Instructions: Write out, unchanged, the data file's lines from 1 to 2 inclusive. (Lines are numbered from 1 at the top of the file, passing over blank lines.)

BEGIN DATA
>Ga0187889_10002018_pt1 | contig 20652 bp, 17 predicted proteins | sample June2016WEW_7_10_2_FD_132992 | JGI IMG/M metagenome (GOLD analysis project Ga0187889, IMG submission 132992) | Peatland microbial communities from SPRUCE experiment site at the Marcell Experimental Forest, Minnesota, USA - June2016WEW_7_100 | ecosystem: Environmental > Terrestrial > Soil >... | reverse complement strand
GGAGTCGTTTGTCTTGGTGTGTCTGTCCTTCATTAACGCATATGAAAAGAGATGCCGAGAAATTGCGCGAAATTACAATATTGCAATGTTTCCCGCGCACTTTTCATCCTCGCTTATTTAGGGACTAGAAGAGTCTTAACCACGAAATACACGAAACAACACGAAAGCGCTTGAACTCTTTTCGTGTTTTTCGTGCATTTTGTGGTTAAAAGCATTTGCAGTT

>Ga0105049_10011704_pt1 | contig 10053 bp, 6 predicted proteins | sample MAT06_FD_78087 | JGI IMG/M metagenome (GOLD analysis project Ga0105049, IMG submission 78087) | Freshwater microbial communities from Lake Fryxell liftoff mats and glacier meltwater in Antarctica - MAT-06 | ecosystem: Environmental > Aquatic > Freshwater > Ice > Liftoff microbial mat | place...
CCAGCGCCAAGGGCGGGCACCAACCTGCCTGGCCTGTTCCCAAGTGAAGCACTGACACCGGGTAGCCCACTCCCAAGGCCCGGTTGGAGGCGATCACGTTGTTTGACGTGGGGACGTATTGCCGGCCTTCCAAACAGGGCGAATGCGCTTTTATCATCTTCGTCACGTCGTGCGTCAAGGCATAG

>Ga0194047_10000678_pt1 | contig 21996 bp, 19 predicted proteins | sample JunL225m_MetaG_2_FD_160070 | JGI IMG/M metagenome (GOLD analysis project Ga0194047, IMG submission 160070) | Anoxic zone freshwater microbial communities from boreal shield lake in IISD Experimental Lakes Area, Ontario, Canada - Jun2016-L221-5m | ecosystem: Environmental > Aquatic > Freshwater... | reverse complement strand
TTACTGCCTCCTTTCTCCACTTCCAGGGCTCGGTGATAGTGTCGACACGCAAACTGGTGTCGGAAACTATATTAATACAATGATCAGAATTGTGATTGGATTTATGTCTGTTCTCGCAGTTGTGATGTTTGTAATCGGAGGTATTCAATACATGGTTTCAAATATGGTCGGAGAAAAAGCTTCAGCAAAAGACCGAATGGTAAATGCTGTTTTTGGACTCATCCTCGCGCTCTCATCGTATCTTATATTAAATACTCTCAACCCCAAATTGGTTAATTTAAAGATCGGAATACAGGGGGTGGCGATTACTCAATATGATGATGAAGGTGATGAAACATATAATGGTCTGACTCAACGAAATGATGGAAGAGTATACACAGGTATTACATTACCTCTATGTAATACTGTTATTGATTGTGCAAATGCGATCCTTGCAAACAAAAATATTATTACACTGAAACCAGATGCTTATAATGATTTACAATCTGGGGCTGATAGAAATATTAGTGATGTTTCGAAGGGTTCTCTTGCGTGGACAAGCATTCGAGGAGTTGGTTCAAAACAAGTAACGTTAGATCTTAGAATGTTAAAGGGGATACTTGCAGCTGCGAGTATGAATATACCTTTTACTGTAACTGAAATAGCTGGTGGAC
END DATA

>Ga0187889_10002018_pt1 | contig 20652 bp, 17 predicted proteins | sample June2016WEW_7_10_2_FD_132992 | JGI IMG/M metagenome (GOLD analysis project Ga0187889, IMG submission 132992) | Peatland microbial communities from SPRUCE experiment site at the Marcell Experimental Forest, Minnesota, USA - June2016WEW_7_100 | ecosystem: Environmental > Terrestrial > Soil >... | reverse complement strand
GGAGTCGTTTGTCTTGGTGTGTCTGTCCTTCATTAACGCATATGAAAAGAGATGCCGAGAAATTGCGCGAAATTACAATATTGCAATGTTTCCCGCGCACTTTTCATCCTCGCTTATTTAGGGACTAGAAGAGTCTTAACCACGAAATACACGAAACAACACGAAAGCGCTTGAACTCTTTTCGTGTTTTTCGTGCATTTTGTGGTTAAAAGCATTTGCAGTT